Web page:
Mislocalisation of TDP‐43 to the cytoplasm causes cortical hyperexcitability and reduced excitatory neurotransmission in the motor cortex
Dyer, MS and Reale, LA and Lewis, KE and Walker, AK and Dickson, TC and Woodhouse, A and Blizzard, CA, Mislocalisation of TDP‐43 to the cytoplasm causes cortical hyperexcitability and reduced excitatory neurotransmission in the motor cortex, Journal of Neurochemistry ISSN 0022-3042 (2020) [Refereed Article]
Amyotrophic lateral sclerosis (ALS) is a chronic neurodegenerative disease pathologically characterised by mislocalisation of the RNA-binding protein TAR-DNA-binding
protein 43 (TDP-43) from the nucleus to the cytoplasm. Changes to neuronal excitability and synapse dysfunction in the motor cortex are early pathological changes
occurring in people with ALS and mouse models of disease. To investigate the effect of mislocalised TDP-43 on the function of motor cortex neurons we utilised
mouse models that express either human wild-type (TDP-43WT) or nuclear localisation sequence-deficient TDP-43 (TDP-43ΔNLS) on an inducible promoter that enriches expression to forebrain neurons. Pathophysiology was investigated through
immunohistochemistry and whole-cell patch-clamp electrophysiology. Thirty days
expression of TDP-43ΔNLS in adult mice did not cause any changes in the number of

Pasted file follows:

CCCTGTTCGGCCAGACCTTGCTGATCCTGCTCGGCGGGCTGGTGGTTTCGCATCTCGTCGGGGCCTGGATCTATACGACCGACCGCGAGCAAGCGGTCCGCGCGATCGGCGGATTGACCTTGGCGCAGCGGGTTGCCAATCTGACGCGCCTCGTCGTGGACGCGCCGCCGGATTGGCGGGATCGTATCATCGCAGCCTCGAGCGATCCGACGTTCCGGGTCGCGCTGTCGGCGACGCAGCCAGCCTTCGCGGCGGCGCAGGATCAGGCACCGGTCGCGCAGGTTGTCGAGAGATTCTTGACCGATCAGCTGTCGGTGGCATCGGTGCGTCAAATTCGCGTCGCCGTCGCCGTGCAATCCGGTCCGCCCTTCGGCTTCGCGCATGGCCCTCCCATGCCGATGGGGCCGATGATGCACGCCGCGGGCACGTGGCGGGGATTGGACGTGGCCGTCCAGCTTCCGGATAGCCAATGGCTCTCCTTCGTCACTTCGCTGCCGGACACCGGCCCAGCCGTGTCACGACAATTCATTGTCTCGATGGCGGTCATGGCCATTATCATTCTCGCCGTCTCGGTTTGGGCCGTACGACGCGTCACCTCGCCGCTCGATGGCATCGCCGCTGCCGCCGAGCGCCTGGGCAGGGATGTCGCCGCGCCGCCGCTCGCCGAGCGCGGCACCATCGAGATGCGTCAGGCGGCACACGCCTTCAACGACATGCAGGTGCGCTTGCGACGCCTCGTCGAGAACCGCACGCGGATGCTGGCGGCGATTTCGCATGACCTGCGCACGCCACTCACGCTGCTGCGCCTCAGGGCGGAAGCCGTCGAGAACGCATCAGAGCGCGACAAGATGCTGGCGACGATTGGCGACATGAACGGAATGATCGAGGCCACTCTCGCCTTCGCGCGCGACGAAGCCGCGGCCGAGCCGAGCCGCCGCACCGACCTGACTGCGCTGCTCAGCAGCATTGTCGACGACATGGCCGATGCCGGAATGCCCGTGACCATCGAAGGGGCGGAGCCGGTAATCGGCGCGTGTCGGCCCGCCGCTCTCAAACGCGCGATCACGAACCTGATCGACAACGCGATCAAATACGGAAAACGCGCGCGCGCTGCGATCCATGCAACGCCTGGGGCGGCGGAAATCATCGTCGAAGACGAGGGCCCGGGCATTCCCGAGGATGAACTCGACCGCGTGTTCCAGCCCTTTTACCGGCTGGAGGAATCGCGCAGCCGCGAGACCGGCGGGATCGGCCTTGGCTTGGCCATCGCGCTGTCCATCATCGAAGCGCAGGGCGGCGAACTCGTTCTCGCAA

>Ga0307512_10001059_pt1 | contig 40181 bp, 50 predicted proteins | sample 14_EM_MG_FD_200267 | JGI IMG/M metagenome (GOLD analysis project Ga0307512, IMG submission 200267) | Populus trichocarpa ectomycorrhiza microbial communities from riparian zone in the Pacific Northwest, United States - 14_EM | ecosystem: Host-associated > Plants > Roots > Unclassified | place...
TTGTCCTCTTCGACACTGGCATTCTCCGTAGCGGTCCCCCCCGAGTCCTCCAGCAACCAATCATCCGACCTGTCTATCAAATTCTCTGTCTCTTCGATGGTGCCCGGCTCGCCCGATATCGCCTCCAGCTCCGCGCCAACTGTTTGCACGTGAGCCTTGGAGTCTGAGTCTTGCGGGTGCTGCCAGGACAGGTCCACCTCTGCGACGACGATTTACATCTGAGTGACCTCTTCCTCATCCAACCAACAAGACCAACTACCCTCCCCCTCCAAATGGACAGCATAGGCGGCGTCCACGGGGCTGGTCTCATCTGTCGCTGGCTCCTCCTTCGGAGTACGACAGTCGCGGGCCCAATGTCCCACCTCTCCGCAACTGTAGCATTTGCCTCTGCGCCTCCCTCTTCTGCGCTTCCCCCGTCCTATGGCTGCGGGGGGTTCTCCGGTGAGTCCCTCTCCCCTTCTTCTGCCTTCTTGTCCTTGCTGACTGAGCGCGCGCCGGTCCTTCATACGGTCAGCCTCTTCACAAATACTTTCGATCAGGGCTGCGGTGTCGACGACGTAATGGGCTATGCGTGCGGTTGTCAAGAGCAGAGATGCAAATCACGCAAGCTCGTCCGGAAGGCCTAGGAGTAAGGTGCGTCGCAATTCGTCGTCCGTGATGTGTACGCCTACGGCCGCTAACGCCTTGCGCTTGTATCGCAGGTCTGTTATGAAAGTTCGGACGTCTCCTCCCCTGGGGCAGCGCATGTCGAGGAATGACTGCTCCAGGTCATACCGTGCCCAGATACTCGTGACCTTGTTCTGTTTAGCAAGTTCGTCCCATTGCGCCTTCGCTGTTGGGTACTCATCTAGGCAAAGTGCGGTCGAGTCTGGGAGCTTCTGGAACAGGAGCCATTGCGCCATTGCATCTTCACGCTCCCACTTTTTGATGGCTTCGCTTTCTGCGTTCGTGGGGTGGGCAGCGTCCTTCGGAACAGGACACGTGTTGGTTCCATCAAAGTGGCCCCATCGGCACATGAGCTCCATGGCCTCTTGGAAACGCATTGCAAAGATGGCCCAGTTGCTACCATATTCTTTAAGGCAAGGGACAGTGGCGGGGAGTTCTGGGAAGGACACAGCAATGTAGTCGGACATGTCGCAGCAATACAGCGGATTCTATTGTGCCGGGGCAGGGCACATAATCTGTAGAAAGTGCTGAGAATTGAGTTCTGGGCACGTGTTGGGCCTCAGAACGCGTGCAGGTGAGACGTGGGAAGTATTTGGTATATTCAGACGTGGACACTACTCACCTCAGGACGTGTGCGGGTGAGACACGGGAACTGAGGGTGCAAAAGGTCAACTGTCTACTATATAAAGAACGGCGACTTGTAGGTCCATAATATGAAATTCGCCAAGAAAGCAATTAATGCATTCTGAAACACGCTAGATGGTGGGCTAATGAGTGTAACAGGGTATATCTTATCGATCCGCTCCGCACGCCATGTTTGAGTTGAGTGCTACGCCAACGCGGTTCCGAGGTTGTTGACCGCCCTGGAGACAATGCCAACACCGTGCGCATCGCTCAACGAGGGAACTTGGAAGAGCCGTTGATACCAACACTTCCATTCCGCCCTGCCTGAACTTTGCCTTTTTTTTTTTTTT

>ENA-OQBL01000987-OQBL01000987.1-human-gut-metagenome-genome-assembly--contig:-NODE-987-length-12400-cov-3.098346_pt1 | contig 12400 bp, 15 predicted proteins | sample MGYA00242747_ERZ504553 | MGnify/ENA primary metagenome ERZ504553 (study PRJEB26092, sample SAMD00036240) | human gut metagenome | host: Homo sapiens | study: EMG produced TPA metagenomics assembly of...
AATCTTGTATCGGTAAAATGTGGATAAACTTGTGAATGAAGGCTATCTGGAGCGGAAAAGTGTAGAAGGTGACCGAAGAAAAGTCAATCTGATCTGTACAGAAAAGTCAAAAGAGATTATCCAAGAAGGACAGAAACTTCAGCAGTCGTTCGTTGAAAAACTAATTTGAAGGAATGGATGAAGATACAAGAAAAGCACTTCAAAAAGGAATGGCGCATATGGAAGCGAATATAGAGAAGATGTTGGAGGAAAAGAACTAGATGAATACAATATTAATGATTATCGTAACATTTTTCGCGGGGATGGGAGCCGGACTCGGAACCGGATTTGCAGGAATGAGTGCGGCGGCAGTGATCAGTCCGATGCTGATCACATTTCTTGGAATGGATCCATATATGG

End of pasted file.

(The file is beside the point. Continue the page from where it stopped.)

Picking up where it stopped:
CTIP2-positive neurons in the motor cortex. However, at this time-point, the expression of TDP-43ΔNLS drives intrinsic hyperexcitability in layer V excitatory neurons
of the motor cortex. This hyperexcitability occurs concomitantly with a decrease in
excitatory synaptic input to these cells and fluctuations in both directions of ionotropic glutamate receptors. This pathophysiology is not present with TDP-43WT expression, demonstrating that the localisation of TDP-43 to the cytoplasm is crucial
for the altered excitability phenotype. This study has important implications for the
mechanisms of toxicity of one of the most notorious proteins linked to ALS, TDP-43.
We provide the first evidence that TDP-43 mislocalisation causes aberrant synaptic
function and a hyperexcitability phenotype in the motor cortex, linking some of the
earliest dysfunctions to arise in people with ALS to mislocalisation of TDP-43.